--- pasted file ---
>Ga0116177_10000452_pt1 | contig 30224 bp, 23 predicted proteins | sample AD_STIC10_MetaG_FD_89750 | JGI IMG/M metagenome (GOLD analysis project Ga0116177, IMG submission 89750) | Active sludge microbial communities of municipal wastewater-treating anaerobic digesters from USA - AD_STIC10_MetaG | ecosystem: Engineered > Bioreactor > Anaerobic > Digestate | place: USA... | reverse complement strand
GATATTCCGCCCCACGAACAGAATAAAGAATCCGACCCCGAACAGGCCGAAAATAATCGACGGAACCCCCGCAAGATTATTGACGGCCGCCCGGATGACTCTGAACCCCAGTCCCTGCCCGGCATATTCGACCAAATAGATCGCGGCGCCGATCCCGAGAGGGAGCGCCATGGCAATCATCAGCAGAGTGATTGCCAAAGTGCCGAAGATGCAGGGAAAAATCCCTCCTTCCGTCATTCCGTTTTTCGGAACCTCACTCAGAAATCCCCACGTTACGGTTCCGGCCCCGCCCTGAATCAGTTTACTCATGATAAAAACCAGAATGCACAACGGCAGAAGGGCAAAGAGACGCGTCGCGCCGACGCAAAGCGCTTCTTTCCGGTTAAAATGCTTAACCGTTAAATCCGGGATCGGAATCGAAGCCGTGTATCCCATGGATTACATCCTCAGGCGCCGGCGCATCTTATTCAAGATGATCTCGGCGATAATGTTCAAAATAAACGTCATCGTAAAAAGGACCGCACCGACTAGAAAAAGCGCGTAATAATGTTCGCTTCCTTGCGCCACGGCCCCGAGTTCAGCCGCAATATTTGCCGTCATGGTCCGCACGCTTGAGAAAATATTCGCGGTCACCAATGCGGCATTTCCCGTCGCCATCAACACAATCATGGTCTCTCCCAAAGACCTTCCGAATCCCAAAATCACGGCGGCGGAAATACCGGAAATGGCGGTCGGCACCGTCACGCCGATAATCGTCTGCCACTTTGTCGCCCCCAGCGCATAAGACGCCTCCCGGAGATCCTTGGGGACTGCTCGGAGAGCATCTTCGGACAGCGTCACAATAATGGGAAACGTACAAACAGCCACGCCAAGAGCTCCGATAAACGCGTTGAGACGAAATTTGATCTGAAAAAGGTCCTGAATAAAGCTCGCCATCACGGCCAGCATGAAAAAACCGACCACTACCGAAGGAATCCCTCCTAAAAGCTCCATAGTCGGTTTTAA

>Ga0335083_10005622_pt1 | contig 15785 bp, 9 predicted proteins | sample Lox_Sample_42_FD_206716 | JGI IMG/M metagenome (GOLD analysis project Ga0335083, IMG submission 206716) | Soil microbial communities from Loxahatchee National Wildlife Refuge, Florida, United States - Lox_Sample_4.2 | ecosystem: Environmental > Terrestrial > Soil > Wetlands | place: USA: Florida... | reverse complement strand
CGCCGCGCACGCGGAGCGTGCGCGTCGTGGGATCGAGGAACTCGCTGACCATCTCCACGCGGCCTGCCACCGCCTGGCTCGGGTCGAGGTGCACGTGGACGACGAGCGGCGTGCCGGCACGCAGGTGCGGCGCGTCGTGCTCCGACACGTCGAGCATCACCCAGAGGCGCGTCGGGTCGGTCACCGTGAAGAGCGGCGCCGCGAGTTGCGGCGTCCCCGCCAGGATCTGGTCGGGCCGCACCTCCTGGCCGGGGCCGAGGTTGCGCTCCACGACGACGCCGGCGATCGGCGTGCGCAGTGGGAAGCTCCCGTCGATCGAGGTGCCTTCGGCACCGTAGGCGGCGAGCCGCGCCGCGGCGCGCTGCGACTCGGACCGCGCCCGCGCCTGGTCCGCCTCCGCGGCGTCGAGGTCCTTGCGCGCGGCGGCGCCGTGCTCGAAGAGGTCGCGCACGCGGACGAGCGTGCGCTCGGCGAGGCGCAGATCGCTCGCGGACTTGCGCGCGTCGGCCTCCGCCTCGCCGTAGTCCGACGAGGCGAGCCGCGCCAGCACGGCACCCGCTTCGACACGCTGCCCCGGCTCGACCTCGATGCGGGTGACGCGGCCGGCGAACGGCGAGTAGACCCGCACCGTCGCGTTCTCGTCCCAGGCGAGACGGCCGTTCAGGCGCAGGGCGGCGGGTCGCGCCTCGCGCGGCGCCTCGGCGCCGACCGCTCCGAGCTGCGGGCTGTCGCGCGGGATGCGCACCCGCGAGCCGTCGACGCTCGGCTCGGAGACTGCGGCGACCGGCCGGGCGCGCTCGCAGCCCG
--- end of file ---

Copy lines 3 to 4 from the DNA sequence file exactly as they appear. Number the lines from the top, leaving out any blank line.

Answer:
>Ga0335083_10005622_pt1 | contig 15785 bp, 9 predicted proteins | sample Lox_Sample_42_FD_206716 | JGI IMG/M metagenome (GOLD analysis project Ga0335083, IMG submission 206716) | Soil microbial communities from Loxahatchee National Wildlife Refuge, Florida, United States - Lox_Sample_4.2 | ecosystem: Environmental > Terrestrial > Soil > Wetlands | place: USA: Florida... | reverse complement strand
CGCCGCGCACGCGGAGCGTGCGCGTCGTGGGATCGAGGAACTCGCTGACCATCTCCACGCGGCCTGCCACCGCCTGGCTCGGGTCGAGGTGCACGTGGACGACGAGCGGCGTGCCGGCACGCAGGTGCGGCGCGTCGTGCTCCGACACGTCGAGCATCACCCAGAGGCGCGTCGGGTCGGTCACCGTGAAGAGCGGCGCCGCGAGTTGCGGCGTCCCCGCCAGGATCTGGTCGGGCCGCACCTCCTGGCCGGGGCCGAGGTTGCGCTCCACGACGACGCCGGCGATCGGCGTGCGCAGTGGGAAGCTCCCGTCGATCGAGGTGCCTTCGGCACCGTAGGCGGCGAGCCGCGCCGCGGCGCGCTGCGACTCGGACCGCGCCCGCGCCTGGTCCGCCTCCGCGGCGTCGAGGTCCTTGCGCGCGGCGGCGCCGTGCTCGAAGAGGTCGCGCACGCGGACGAGCGTGCGCTCGGCGAGGCGCAGATCGCTCGCGGACTTGCGCGCGTCGGCCTCCGCCTCGCCGTAGTCCGACGAGGCGAGCCGCGCCAGCACGGCACCCGCTTCGACACGCTGCCCCGGCTCGACCTCGATGCGGGTGACGCGGCCGGCGAACGGCGAGTAGACCCGCACCGTCGCGTTCTCGTCCCAGGCGAGACGGCCGTTCAGGCGCAGGGCGGCGGGTCGCGCCTCGCGCGGCGCCTCGGCGCCGACCGCTCCGAGCTGCGGGCTGTCGCGCGGGATGCGCACCCGCGAGCCGTCGACGCTCGGCTCGGAGACTGCGGCGACCGGCCGGGCGCGCTCGCAGCCCG